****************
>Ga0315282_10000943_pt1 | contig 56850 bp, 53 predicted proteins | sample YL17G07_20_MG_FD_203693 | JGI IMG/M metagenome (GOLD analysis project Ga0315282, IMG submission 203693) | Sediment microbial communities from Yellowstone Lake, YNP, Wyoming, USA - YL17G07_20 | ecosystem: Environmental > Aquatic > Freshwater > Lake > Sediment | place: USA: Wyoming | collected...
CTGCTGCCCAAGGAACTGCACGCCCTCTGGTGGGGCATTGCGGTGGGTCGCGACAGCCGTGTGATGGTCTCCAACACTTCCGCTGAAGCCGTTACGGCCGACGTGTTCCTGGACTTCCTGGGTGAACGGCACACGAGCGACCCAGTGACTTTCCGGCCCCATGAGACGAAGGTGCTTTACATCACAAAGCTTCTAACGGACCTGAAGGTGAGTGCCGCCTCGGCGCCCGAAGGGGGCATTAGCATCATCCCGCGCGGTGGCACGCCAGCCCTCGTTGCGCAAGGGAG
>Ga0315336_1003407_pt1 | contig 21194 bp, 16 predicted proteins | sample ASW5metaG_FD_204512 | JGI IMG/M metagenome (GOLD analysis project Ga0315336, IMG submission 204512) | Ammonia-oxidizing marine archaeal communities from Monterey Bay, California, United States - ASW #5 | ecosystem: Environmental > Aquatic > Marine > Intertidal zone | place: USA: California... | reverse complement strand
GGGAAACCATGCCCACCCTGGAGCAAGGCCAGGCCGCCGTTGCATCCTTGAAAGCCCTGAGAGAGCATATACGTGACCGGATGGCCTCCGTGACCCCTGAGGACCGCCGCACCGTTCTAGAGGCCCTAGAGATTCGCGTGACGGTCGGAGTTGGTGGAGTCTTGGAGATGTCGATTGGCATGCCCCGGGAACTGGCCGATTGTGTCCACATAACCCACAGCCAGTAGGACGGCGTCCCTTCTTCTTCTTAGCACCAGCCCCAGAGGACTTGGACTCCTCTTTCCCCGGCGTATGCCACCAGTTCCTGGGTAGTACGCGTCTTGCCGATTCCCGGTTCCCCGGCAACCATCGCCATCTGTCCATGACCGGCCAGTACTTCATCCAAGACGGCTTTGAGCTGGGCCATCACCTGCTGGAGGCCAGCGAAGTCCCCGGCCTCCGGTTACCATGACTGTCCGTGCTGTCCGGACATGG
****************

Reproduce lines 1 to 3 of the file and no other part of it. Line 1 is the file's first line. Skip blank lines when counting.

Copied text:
>Ga0315282_10000943_pt1 | contig 56850 bp, 53 predicted proteins | sample YL17G07_20_MG_FD_203693 | JGI IMG/M metagenome (GOLD analysis project Ga0315282, IMG submission 203693) | Sediment microbial communities from Yellowstone Lake, YNP, Wyoming, USA - YL17G07_20 | ecosystem: Environmental > Aquatic > Freshwater > Lake > Sediment | place: USA: Wyoming | collected...
CTGCTGCCCAAGGAACTGCACGCCCTCTGGTGGGGCATTGCGGTGGGTCGCGACAGCCGTGTGATGGTCTCCAACACTTCCGCTGAAGCCGTTACGGCCGACGTGTTCCTGGACTTCCTGGGTGAACGGCACACGAGCGACCCAGTGACTTTCCGGCCCCATGAGACGAAGGTGCTTTACATCACAAAGCTTCTAACGGACCTGAAGGTGAGTGCCGCCTCGGCGCCCGAAGGGGGCATTAGCATCATCCCGCGCGGTGGCACGCCAGCCCTCGTTGCGCAAGGGAG
>Ga0315336_1003407_pt1 | contig 21194 bp, 16 predicted proteins | sample ASW5metaG_FD_204512 | JGI IMG/M metagenome (GOLD analysis project Ga0315336, IMG submission 204512) | Ammonia-oxidizing marine archaeal communities from Monterey Bay, California, United States - ASW #5 | ecosystem: Environmental > Aquatic > Marine > Intertidal zone | place: USA: California... | reverse complement strand